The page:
Many gamers make do with an ordinary mouse, but there are dozens of the devices designed specifically with gameplay in mind. Some are pricey, others almost as cheap as a standard mouse, but whether you’re happy paying through the nose, or trying to stick to a budget, it’s always good to know if you’re getting your money’s worth …
Fabulous mouse - and the shape, while it takes a little while to get used to, stops people like me who tend to end up gripping the mouse too hard and getting RSI (no singgering at the back there please) as it sort of encourages you to relax, even when the shit hits the fan.
Plus, it looks wicked. What more could you ask for?
Being in charge of IT purchases at work means I get to order all the office mice. Over the years I have used this to buy and try pretty much every top gaming mice on the market. I typically use a mouse for 6 months before someone else's mouse dies, and they get mine as a replacement. At which point I order the latest and greatest for myself.
Although the Logitechs generally score quite well, the conclusion I have come to is that if your mouse has the word 'Razer' on it, it's going to be pretty much the best thing out there
Good lord, £100 for a mouse?! I thought the £40 I paid for my Logitech G5 was a lot.
Still, the G5 has served me very well. It's very comfortable for those, like me, with big hands, the grippy surface helps you keep a firm grip in the hot weather. The sensitivity and acceleration are just right, and the large teflon pads mean it slides around nicely.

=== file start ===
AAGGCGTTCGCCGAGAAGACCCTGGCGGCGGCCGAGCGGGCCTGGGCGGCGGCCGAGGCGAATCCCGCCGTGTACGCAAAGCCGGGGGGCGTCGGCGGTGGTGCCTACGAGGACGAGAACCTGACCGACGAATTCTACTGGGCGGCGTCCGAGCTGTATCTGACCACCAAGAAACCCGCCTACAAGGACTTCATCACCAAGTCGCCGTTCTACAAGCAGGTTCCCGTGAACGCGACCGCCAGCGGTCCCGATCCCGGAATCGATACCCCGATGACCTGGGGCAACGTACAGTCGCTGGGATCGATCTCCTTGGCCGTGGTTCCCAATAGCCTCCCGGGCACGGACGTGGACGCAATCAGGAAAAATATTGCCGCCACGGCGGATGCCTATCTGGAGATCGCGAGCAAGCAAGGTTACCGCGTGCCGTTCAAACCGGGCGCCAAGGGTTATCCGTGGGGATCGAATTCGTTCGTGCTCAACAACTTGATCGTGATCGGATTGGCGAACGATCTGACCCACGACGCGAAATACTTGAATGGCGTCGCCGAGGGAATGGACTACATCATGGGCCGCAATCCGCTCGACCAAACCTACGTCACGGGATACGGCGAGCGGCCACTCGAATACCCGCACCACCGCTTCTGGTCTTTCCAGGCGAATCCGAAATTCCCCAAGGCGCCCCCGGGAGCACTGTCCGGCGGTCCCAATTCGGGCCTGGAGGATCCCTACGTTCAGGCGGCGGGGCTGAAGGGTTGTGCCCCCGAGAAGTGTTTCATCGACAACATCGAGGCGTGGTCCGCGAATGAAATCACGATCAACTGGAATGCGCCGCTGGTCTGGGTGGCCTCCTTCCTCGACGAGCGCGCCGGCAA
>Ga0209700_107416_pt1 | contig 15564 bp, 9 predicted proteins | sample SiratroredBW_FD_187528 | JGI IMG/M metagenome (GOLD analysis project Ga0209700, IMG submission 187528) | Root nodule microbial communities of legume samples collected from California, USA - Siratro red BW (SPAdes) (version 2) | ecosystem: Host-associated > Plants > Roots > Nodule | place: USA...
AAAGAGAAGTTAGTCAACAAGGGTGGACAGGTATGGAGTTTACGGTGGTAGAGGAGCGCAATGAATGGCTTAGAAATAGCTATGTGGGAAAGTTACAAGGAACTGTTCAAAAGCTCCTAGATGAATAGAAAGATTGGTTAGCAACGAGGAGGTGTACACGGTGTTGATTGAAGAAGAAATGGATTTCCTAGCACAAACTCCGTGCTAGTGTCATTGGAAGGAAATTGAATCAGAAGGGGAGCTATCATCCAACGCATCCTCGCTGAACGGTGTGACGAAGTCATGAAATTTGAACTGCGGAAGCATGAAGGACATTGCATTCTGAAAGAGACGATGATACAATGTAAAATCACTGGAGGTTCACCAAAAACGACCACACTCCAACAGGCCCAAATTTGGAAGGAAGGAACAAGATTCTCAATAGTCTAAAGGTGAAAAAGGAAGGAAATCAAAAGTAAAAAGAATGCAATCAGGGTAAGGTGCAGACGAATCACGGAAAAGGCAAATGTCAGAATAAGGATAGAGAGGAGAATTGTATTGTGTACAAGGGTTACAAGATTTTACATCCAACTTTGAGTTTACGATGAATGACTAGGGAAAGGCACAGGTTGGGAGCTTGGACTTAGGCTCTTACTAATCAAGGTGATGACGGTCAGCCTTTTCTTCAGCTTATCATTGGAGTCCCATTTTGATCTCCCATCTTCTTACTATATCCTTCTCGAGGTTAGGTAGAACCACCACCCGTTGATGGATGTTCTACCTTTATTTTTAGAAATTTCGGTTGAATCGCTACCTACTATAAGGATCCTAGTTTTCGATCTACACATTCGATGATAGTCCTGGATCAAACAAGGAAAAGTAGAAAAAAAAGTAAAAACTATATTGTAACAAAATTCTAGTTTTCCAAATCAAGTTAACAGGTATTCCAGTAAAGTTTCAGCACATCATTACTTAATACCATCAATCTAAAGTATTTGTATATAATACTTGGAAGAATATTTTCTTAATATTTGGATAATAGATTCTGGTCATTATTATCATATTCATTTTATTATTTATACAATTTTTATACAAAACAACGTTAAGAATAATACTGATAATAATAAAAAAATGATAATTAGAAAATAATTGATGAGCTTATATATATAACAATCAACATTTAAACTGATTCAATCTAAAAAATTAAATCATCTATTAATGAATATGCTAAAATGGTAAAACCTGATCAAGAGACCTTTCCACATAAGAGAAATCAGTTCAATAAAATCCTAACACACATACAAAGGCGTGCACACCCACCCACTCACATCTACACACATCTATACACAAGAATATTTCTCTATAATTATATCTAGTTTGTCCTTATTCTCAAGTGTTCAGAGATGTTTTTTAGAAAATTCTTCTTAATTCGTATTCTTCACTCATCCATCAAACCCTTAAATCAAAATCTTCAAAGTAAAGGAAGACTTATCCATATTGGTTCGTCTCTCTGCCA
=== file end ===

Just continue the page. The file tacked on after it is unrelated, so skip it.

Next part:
The only downside is the wheel - it's fine for scrolling but because it has a tilt function it's sometimes hard to just press it straight down. The wheel on my Razer Copperhead was nicer (albeit the only really nice thing about that mouse). Still, the tilt function is quite handy so I'm not sure I'd want to give it up.
Sorry, but since owning my first Logitech Freewheel mouse, I won't go back to any mouse that does not allow you to switch the wheel from ratchet to free wheel mode. Freewheel mode is great for windows in general (Web pages and documents) but for games (esp FPS), the wheel is often woefully underused - scrolling through weapons with a wheel is not efficient in PvP.
I have never experienced decent drivers with any mouse I have bought (Only Saitek, MS and Logitech so far) and I generally do not use manufacturer drivers - I instead use XMouse as this lets me reprogram wheelup and wheeldown.
So, for example, my BF2:BC setup for the wheel is
left: gadget 1
right: gadget 2
Using XMouse, you can also set ScrollLock to disable these mappings, so that in the game browser, wheel up and down still scroll through the server list.
I can also heavily recommend the Logitech MX620.
What I like about it is that it has a seperate button (By default a "search" button) right next to the LMB. I reprogram this as my MMB because trying to click a wheel is a pain, and I need to middle click a lot. This is also great for shooters as they typically feature one shot keys such as throw a grenade or stab with a knife (Like BF2: BC) and it's lovely to have a 2nd LBM for these...
I got a gamer mouse and sore digits when I bought a 2nd hand PC - turning the mouse around helped little. I switched back to a symmetric logitech mouse, but the elite mouse-makers do offer left hand versions (see link).
Mouse=control and control requires context. Here's mine:
I've never really felt a need for another mouse after I upgraded from ball mice to the Logitech MX518.
It is a right handed mouse that is not too big like most mice, in particular Razer mice which tend to be huge. This is important since many old-school competitive gamers do not control their mouse from the shoulder but completely using only their fingertips. This requires a small light slippery mouse with high DPI.